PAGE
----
Another important characteristic of an RKE system is the distance within which the user must come to the vehicle in order to transmit a signal that is receivable at the vehicle. One method to increase effective range would be to increase the transmitter power. However, government regulations aimed at reducing the likelihood of interference with other transmissions are in place which limit the allowed transmitter power. As disclosed in copending U.S. application Ser. No. 10/960,657, filed Oct. 7, 2004, entitled “Remote Keyless Entry System With Two-Way Long Range Communication,” the peak transmission power (and thereby the range) can be maximized by using time-spaced message packets so that a higher peak power is averaged over a longer message time so that the average transmission power stays within the limit of the government regulations. However, when the transmitter is turned on for shorter periods of time, the length of time that the receiver can be in sleep mode is correspondingly shorter. The shorter sleep period results in an undesirable increase in the quiescent current of the receiver.

SUMMARY OF THE INVENTION

The present invention has the advantage of utilizing maximum peak transmission power for a preamble for waking a vehicle-mounted receiver while obtaining a low quiescent current for the receiver by maintaining a relatively long sleep state.

In one aspect of the invention, a method is provided for operating a remote entry system for a vehicle, the remote entry system including a portable transmitter and a vehicle-mounted receiver. The receiver alternates between a monitoring state lasting for a monitoring period and a sleep state lasting for a sleep period, wherein the monitoring period and the sleep period together comprises a cycle period. A remote control is manually activated. A message sequence is transmitted to the receiver in response to the manual activation for initiating a function of the remote entry system. The message sequence comprises a plurality of blocks transmitted at a predetermined block interval, the blocks including a preamble block and at least one message block. If the receiver detects the preamble block then it enters a reception state for detecting the message block. The preamble block has a predetermined preamble length and is comprised of a plurality of bytes separated by respective off intervals between successive bytes. Each byte comprises a predetermined byte period. Each off interval comprises a predetermined off period greater than the predetermined byte period. The predetermined off period is less than the monitoring period and the monitoring period is less than or equal to the predetermined off period plus substantially twice the predetermined byte period.

BRIEF DESCRIPTION OF THE DRAWINGS

FIG. 1 is a block diagram showing a portable transmitter key fob and a vehicle-mounted receiver as used in the present invention.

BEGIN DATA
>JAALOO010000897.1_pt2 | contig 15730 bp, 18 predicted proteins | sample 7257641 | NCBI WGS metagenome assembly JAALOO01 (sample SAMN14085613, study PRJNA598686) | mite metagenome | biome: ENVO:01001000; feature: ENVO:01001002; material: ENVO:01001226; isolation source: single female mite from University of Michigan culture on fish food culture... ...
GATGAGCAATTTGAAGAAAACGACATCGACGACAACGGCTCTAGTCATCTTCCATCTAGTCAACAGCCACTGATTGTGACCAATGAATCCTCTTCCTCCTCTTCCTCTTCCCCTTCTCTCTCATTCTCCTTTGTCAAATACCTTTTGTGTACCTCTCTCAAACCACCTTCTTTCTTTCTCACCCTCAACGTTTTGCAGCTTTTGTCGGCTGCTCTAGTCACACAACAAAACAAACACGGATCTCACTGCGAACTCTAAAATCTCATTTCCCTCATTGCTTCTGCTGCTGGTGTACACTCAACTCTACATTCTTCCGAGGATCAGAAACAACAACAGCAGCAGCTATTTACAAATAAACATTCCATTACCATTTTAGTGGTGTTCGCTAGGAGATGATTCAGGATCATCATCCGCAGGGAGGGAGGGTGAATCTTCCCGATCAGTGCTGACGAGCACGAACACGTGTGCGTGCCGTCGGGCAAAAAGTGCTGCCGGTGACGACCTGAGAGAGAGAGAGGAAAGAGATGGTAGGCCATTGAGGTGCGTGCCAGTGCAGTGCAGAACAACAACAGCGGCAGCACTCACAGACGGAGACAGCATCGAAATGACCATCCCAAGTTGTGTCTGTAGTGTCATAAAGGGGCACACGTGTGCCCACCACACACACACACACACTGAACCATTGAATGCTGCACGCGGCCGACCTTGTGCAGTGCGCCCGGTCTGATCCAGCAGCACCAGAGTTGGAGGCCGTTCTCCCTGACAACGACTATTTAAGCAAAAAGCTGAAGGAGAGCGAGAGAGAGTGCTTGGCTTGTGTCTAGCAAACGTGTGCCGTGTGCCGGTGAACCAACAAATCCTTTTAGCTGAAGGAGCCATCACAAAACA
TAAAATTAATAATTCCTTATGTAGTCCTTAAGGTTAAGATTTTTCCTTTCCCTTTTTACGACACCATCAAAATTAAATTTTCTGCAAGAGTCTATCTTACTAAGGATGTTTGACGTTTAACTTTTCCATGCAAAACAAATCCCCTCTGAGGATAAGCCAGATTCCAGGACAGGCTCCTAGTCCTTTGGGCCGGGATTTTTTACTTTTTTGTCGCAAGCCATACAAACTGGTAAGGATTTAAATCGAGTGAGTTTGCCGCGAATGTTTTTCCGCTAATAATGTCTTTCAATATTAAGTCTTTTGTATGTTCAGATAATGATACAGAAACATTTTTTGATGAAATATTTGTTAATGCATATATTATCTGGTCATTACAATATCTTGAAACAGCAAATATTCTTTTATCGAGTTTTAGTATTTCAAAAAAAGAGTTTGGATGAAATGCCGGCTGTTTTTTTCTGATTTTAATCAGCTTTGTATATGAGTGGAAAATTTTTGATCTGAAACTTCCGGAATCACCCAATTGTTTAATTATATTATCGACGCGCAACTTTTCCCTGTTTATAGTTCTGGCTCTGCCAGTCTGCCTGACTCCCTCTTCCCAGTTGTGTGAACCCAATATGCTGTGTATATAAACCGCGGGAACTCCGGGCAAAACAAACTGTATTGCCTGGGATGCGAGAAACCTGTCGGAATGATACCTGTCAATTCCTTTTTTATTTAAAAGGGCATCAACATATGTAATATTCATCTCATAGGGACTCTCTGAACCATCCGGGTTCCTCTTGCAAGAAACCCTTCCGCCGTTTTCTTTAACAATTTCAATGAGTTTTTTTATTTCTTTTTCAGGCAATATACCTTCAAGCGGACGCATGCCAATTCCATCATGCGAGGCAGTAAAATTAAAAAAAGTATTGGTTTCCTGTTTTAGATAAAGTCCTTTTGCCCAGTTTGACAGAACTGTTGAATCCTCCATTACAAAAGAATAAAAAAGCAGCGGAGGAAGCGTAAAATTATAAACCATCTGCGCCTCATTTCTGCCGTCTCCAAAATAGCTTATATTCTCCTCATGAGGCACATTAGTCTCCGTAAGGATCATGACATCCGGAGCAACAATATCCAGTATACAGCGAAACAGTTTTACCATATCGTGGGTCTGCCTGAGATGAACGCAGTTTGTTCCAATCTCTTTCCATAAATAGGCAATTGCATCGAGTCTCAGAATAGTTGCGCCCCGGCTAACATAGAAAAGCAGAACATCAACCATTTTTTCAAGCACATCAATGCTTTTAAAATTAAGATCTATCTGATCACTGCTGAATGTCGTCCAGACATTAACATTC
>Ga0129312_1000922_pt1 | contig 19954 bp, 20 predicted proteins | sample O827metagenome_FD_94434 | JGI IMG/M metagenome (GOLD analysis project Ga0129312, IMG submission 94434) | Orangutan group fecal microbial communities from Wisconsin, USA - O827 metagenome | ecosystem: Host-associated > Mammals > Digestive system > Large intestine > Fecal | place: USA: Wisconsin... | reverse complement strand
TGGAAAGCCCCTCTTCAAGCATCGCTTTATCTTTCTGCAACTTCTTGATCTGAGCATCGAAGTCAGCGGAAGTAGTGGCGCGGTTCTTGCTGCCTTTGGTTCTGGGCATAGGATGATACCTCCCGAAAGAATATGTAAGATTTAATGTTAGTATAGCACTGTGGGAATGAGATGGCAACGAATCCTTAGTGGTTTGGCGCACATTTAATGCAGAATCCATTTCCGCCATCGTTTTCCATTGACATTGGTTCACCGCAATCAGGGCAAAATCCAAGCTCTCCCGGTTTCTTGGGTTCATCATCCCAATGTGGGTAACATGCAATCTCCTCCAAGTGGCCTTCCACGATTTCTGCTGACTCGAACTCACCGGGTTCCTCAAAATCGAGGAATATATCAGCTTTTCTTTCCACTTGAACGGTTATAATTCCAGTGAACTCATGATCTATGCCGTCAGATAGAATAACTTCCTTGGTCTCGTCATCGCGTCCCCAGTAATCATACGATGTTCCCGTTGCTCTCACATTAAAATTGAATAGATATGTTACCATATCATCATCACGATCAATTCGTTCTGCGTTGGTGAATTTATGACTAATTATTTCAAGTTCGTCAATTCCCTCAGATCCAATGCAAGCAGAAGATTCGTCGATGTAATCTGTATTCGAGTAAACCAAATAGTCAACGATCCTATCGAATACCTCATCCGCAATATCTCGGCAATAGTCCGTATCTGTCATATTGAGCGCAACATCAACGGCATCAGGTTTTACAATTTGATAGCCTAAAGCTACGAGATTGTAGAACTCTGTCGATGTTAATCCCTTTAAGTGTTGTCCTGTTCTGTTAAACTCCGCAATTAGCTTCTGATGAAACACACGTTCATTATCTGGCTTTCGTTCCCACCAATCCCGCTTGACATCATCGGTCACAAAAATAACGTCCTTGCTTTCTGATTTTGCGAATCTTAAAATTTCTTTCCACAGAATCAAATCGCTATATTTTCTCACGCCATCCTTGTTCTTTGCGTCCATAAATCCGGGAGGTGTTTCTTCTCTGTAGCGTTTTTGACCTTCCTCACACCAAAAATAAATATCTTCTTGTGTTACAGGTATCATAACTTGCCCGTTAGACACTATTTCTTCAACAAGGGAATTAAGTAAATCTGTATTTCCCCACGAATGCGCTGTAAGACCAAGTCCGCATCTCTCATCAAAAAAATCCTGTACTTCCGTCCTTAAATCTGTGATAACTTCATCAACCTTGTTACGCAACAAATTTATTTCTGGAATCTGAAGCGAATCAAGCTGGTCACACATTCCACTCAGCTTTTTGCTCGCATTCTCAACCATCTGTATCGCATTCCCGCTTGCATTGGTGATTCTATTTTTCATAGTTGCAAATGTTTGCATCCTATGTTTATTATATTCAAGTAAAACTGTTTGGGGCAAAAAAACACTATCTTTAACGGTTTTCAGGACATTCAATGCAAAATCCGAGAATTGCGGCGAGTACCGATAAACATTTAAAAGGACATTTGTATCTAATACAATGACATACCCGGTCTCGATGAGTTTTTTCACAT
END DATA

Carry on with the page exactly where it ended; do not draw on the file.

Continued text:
FIGS. 2A and 2B are timing diagrams corresponding to a prior art message protocol.

FIGS. 3A and 3B are timing diagram corresponding to a preferred embodiment of the present invention.

FIGS. 4A and 4B show a preamble from the transmitter and a monitoring state of the receiver in greater detail.

DETAILED DESCRIPTION OF PREFERRED EMBODIMENTS

Referring to FIG. 1, a portable fob transmitter 10 transmits RF signals in the vicinity of a vehicle 11 containing an RKE module 20. Transmitter 10 includes a microcontroller 12 coupled to a plurality of push buttons 13, each corresponding to a respective remote function such as unlocking doors, locking doors, or sounding a panic alarm. In response to manual activation of a push button 13, controller 12 determines a corresponding message sequence which is provided to an encoder 14 (such as a Manchester encoder, PWM, di-phase, or any other suitable encoding techniques). Encoded data is provided to a transmitter circuit 15 that drives an antenna 16 to wirelessly broadcast the message sequence to RKE module 20. A battery 17 provides all the electrical power for the fob components.

RKE module 20 includes a controller 21 and a receiver 22 connected to an antenna 23. Receiver 22 has a full-powered state and a low-power sleep state which are alternately selected by controller 21 according to a predetermined cycle period adapted to ensure that at least a portion of any incoming fob transmission will be detected. After receiving a complete message, controller 21 performs a validation of the signal based on the ID code and initiates a corresponding RKE function if from a valid (i.e., authorized) transmitter. Controller 21 is connected to vehicle lock actuators 24 and an alarm 25 (such as a horn) for performing corresponding RKE functions, as known in the art. A vehicle battery 26 supplies power to RKE module 20 according to an operating current when receiver 22 is active and a quiescent current when receiver 22 is in a sleep state.